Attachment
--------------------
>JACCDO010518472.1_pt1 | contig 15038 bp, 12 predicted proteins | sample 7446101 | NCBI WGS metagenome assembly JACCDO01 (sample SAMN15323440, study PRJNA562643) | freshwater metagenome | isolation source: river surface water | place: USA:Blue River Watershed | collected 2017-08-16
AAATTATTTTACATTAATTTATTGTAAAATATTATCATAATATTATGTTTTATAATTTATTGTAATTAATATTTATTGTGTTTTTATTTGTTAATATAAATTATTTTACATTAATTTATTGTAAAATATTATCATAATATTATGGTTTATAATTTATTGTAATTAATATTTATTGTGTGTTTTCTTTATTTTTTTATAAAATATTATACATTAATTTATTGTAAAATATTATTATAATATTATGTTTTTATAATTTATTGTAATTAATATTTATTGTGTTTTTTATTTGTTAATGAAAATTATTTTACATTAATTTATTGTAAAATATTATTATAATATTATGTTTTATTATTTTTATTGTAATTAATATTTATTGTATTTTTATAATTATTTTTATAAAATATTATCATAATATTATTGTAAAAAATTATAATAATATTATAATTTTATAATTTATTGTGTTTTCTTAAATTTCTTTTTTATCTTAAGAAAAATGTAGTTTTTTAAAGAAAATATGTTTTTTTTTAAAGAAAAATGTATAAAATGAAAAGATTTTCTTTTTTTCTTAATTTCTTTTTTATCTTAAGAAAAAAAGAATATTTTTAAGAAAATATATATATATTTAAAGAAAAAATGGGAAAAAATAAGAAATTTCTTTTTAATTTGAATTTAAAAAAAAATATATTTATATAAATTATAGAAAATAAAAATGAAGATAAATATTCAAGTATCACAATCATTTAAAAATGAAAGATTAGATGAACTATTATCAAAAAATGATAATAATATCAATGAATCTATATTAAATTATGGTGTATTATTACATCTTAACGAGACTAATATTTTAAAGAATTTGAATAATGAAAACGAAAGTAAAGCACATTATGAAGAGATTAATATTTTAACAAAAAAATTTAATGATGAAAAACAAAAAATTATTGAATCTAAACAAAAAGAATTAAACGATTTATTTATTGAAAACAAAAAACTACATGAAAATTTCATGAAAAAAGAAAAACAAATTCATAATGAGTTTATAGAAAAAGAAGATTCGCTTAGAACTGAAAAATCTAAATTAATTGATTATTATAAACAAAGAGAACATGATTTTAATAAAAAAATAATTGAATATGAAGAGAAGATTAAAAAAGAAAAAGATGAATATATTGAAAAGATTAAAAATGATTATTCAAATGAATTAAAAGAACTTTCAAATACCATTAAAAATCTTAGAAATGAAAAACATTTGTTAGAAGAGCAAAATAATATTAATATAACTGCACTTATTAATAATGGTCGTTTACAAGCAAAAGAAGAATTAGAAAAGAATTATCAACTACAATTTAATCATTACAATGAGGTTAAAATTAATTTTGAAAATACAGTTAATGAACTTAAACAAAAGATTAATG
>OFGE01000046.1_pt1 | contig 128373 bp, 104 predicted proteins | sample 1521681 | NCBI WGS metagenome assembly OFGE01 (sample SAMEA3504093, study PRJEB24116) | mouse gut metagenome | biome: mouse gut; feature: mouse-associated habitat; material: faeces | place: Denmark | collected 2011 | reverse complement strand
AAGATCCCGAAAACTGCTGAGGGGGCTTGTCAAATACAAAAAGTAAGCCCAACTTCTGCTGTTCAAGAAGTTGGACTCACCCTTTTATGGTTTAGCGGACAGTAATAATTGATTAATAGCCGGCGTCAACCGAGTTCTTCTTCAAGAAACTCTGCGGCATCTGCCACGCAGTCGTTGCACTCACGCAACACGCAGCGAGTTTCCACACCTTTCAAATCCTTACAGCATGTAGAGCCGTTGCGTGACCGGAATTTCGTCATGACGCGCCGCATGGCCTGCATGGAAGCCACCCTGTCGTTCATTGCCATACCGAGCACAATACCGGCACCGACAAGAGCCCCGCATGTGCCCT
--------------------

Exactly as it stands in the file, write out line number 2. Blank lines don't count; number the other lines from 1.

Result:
AAATTATTTTACATTAATTTATTGTAAAATATTATCATAATATTATGTTTTATAATTTATTGTAATTAATATTTATTGTGTTTTTATTTGTTAATATAAATTATTTTACATTAATTTATTGTAAAATATTATCATAATATTATGGTTTATAATTTATTGTAATTAATATTTATTGTGTGTTTTCTTTATTTTTTTATAAAATATTATACATTAATTTATTGTAAAATATTATTATAATATTATGTTTTTATAATTTATTGTAATTAATATTTATTGTGTTTTTTATTTGTTAATGAAAATTATTTTACATTAATTTATTGTAAAATATTATTATAATATTATGTTTTATTATTTTTATTGTAATTAATATTTATTGTATTTTTATAATTATTTTTATAAAATATTATCATAATATTATTGTAAAAAATTATAATAATATTATAATTTTATAATTTATTGTGTTTTCTTAAATTTCTTTTTTATCTTAAGAAAAATGTAGTTTTTTAAAGAAAATATGTTTTTTTTTAAAGAAAAATGTATAAAATGAAAAGATTTTCTTTTTTTCTTAATTTCTTTTTTATCTTAAGAAAAAAAGAATATTTTTAAGAAAATATATATATATTTAAAGAAAAAATGGGAAAAAATAAGAAATTTCTTTTTAATTTGAATTTAAAAAAAAATATATTTATATAAATTATAGAAAATAAAAATGAAGATAAATATTCAAGTATCACAATCATTTAAAAATGAAAGATTAGATGAACTATTATCAAAAAATGATAATAATATCAATGAATCTATATTAAATTATGGTGTATTATTACATCTTAACGAGACTAATATTTTAAAGAATTTGAATAATGAAAACGAAAGTAAAGCACATTATGAAGAGATTAATATTTTAACAAAAAAATTTAATGATGAAAAACAAAAAATTATTGAATCTAAACAAAAAGAATTAAACGATTTATTTATTGAAAACAAAAAACTACATGAAAATTTCATGAAAAAAGAAAAACAAATTCATAATGAGTTTATAGAAAAAGAAGATTCGCTTAGAACTGAAAAATCTAAATTAATTGATTATTATAAACAAAGAGAACATGATTTTAATAAAAAAATAATTGAATATGAAGAGAAGATTAAAAAAGAAAAAGATGAATATATTGAAAAGATTAAAAATGATTATTCAAATGAATTAAAAGAACTTTCAAATACCATTAAAAATCTTAGAAATGAAAAACATTTGTTAGAAGAGCAAAATAATATTAATATAACTGCACTTATTAATAATGGTCGTTTACAAGCAAAAGAAGAATTAGAAAAGAATTATCAACTACAATTTAATCATTACAATGAGGTTAAAATTAATTTTGAAAATACAGTTAATGAACTTAAACAAAAGATTAATG